Okay this part gave me fits as I had no idea what color to paint my boom box. I decided on a camouflage pattern and decided on gray, white, and black as my colors. The only thing I didn't want was your standard leaves/grass/tree limb scheme.
One morning I had an excellent idea for the pattern : guitars ! But not just any guitars, I printed out the outlines of iconic artists who helped shape the rock n roll/metal scene. Artists like Rick Nielson's (Cheap Trick) 5-neck guitar, Jimmy Page's (Led Zepp) double neck guitar, Dimebag Darrell's (Pantera) Dean from Hell, Eddie Van Halen's (Van Halen) Frankenstein guitar, Randy Rhoades' (Ozzy Ozbourne) Flying V, Jimi Hendrix's Stratocaster, Angus Young's(AC/DC) Gibson, Ace Frehley's(KISS) Less Paul guitar, and Stevie Ray Vaughn's Number One. So as stated above I printed pictures of the guitars, cut them out, then set them aside.
I spray painted the entire box a light gray, then after it dried I spot painted the guitars all over the box using a darker gray. After they dried I repeated the painting of the guitars with a white, then repeated the process with black spray paint. NOTE : I glued the guitar cutouts to the end of bamboo skewers so as to not get paint all over my fingers.
Well what you see as far as the camouflage scheme goes I named Guitar Godz® pattern. My first attempt at a camouflage pattern which in my opinion turned out not too shabby.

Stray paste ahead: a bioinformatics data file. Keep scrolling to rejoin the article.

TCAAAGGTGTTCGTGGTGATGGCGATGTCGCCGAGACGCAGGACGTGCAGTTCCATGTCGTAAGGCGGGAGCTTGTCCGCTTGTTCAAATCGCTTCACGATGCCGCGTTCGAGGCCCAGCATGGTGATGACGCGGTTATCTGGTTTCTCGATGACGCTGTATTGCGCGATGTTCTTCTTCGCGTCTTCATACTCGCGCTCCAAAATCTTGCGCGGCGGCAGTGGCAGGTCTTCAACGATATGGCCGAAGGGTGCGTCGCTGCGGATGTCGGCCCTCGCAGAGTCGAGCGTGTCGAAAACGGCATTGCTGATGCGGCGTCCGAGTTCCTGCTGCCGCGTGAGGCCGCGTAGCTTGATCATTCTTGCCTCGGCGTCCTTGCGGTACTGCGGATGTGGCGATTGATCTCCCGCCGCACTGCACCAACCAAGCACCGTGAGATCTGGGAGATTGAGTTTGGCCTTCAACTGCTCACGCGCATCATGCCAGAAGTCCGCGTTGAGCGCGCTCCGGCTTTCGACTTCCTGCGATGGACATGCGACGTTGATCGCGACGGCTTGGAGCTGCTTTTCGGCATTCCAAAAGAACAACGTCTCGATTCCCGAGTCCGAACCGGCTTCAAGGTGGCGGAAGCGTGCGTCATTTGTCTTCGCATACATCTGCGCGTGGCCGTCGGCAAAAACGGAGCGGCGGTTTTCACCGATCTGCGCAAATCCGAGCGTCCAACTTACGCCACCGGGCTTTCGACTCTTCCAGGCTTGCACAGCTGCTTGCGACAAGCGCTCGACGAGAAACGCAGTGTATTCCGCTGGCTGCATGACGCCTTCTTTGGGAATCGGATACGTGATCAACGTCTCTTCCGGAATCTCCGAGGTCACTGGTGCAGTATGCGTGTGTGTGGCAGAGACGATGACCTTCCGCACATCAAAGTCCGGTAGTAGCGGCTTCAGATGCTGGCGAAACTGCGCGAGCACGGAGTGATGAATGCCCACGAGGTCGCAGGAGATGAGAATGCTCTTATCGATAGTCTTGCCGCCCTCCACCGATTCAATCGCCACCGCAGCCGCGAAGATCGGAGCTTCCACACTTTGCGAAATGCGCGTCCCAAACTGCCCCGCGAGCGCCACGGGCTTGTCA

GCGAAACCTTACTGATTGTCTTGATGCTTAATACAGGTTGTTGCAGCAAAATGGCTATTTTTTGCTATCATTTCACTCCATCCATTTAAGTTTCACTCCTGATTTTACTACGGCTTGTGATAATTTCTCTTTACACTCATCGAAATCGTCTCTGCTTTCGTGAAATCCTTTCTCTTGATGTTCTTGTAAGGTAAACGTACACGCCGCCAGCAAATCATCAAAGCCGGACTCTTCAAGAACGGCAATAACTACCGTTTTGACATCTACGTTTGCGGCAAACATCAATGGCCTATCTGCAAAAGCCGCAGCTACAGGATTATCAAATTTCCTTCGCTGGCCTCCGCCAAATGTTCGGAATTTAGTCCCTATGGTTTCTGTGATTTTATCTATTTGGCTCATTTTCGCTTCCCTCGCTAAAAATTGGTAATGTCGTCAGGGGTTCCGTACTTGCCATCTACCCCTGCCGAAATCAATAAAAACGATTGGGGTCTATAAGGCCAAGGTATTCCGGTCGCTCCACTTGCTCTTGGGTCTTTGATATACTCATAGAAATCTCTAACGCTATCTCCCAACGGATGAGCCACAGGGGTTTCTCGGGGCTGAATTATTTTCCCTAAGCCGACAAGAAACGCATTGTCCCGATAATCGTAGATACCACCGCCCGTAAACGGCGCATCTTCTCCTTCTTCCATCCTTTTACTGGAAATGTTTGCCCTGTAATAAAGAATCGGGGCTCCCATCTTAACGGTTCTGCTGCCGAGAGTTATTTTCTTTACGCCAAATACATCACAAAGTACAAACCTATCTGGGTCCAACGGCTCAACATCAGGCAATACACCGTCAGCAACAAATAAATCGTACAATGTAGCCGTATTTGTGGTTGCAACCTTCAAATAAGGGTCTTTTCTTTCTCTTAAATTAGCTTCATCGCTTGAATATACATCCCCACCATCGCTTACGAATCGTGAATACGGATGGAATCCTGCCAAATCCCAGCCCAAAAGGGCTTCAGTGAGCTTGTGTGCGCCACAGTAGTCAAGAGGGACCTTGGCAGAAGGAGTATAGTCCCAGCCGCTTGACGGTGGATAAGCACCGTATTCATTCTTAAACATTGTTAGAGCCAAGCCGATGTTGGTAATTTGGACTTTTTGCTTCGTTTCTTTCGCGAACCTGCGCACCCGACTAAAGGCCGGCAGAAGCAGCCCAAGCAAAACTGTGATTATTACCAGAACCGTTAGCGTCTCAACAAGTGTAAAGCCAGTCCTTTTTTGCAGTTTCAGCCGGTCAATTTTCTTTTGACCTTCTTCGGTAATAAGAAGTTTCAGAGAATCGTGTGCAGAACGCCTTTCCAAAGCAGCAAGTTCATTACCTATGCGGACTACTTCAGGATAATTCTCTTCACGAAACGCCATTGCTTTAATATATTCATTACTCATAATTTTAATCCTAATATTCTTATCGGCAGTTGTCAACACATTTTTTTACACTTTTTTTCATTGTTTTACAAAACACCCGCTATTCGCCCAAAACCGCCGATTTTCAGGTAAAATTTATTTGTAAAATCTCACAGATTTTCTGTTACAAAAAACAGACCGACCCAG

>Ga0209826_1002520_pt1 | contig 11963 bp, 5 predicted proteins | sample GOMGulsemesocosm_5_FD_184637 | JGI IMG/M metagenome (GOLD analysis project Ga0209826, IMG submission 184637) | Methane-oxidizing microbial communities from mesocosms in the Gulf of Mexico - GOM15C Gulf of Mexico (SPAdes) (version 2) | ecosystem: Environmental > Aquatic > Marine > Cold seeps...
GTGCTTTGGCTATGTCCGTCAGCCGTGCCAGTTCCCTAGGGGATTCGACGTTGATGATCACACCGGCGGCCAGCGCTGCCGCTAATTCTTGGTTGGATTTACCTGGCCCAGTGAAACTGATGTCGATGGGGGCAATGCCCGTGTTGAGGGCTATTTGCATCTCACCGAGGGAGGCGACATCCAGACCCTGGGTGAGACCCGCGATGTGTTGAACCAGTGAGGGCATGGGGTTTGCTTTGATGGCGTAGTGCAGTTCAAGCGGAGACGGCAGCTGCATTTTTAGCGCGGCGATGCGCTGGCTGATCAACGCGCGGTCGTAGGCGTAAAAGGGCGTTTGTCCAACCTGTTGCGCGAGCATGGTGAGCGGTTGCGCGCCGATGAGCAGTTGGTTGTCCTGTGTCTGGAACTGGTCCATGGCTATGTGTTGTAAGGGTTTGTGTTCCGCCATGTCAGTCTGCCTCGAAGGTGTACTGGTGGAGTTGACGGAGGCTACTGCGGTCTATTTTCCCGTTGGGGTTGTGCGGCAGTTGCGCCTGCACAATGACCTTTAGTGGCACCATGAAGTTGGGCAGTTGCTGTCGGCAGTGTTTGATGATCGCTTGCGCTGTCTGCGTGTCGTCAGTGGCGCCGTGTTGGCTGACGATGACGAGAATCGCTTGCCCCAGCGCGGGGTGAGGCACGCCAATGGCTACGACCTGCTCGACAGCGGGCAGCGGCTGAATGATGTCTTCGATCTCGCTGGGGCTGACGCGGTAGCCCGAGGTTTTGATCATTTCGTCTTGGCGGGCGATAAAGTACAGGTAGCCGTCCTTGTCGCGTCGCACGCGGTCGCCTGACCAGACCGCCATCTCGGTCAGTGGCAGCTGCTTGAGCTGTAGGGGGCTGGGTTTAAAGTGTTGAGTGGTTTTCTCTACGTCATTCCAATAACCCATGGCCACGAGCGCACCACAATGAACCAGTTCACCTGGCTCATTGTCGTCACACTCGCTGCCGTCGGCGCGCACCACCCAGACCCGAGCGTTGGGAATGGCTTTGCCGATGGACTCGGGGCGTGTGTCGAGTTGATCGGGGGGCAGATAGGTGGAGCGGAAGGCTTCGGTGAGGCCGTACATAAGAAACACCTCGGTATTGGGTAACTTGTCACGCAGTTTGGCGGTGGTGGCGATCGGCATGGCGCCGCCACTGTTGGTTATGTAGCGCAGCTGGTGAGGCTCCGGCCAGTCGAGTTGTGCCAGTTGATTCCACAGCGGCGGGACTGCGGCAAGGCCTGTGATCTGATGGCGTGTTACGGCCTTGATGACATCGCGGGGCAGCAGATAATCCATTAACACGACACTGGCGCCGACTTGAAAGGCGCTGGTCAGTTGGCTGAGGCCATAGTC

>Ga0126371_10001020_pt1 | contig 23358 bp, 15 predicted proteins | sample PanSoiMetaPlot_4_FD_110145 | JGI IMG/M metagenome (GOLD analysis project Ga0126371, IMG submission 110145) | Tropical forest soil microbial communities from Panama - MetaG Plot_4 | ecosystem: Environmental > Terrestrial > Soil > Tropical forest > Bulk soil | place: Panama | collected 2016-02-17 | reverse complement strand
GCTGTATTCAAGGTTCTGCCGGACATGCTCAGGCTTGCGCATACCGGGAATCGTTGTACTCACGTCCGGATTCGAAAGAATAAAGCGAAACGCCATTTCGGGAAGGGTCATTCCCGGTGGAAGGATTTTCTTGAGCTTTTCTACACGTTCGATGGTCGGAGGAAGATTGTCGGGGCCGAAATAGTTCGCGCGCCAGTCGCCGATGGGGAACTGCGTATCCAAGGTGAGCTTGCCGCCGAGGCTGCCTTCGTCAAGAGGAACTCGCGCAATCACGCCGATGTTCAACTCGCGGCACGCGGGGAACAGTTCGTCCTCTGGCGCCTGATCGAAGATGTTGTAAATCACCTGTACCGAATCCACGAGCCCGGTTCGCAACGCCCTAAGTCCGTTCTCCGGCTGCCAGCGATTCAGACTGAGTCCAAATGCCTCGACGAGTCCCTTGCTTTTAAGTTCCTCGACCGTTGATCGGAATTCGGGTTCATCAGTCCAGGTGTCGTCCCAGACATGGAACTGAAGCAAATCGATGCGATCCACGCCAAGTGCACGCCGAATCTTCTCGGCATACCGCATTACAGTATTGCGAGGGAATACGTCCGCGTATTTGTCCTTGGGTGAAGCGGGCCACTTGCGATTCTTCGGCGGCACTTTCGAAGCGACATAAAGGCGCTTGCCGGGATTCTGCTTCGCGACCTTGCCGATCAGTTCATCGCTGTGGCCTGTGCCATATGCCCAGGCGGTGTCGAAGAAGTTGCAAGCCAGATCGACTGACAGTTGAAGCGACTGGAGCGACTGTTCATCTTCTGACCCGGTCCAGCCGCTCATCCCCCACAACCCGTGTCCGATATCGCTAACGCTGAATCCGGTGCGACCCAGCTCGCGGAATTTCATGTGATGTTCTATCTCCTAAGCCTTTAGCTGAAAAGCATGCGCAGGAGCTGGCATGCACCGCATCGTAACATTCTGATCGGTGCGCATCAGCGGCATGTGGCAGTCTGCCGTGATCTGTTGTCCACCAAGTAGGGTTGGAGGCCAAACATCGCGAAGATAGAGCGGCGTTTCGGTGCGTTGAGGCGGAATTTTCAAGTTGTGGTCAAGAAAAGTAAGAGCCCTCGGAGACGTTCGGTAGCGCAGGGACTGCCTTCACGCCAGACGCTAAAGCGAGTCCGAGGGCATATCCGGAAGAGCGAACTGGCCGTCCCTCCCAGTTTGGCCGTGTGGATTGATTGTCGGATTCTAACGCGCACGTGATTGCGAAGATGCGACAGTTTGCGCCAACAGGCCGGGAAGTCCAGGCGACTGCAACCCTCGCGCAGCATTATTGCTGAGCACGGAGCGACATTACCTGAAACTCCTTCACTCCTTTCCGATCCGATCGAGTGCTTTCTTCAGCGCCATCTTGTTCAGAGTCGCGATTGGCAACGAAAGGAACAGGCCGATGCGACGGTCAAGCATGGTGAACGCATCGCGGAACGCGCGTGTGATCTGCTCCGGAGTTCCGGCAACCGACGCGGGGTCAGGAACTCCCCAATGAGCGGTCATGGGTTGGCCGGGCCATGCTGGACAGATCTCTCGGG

Step 7: Install the Electronics.
I wired, then installed the 4 speakers onto the box. I then installed the amp and the Bluetooth unit being extremely careful to pay special attention to the polarity. I then installed the power switch and the charger. Lastly I installed the battery and gave it a test run which, thanks to God, everything that was supposed to light up did indeed light up. Lastly I installed the rear access hatch.
Step 8: Crank It Up!
Well it sounds great! I'm no electrical engineer but the amp is rated for 4 x 100 watts at 36 volts at full volume. I am only using a 12 volt battery so I am guessing that I am getting 25 watts x 4 at a moderately decent volume. Just an electrically uneducated guess but I doubt I'm too far off.
Looks great and sounds great so I'm happy!
Best of luck and kudos to anyone who attempts a project similar to this at all. I love building boom boxes and will likely build a different one in the future. Thank you for your time.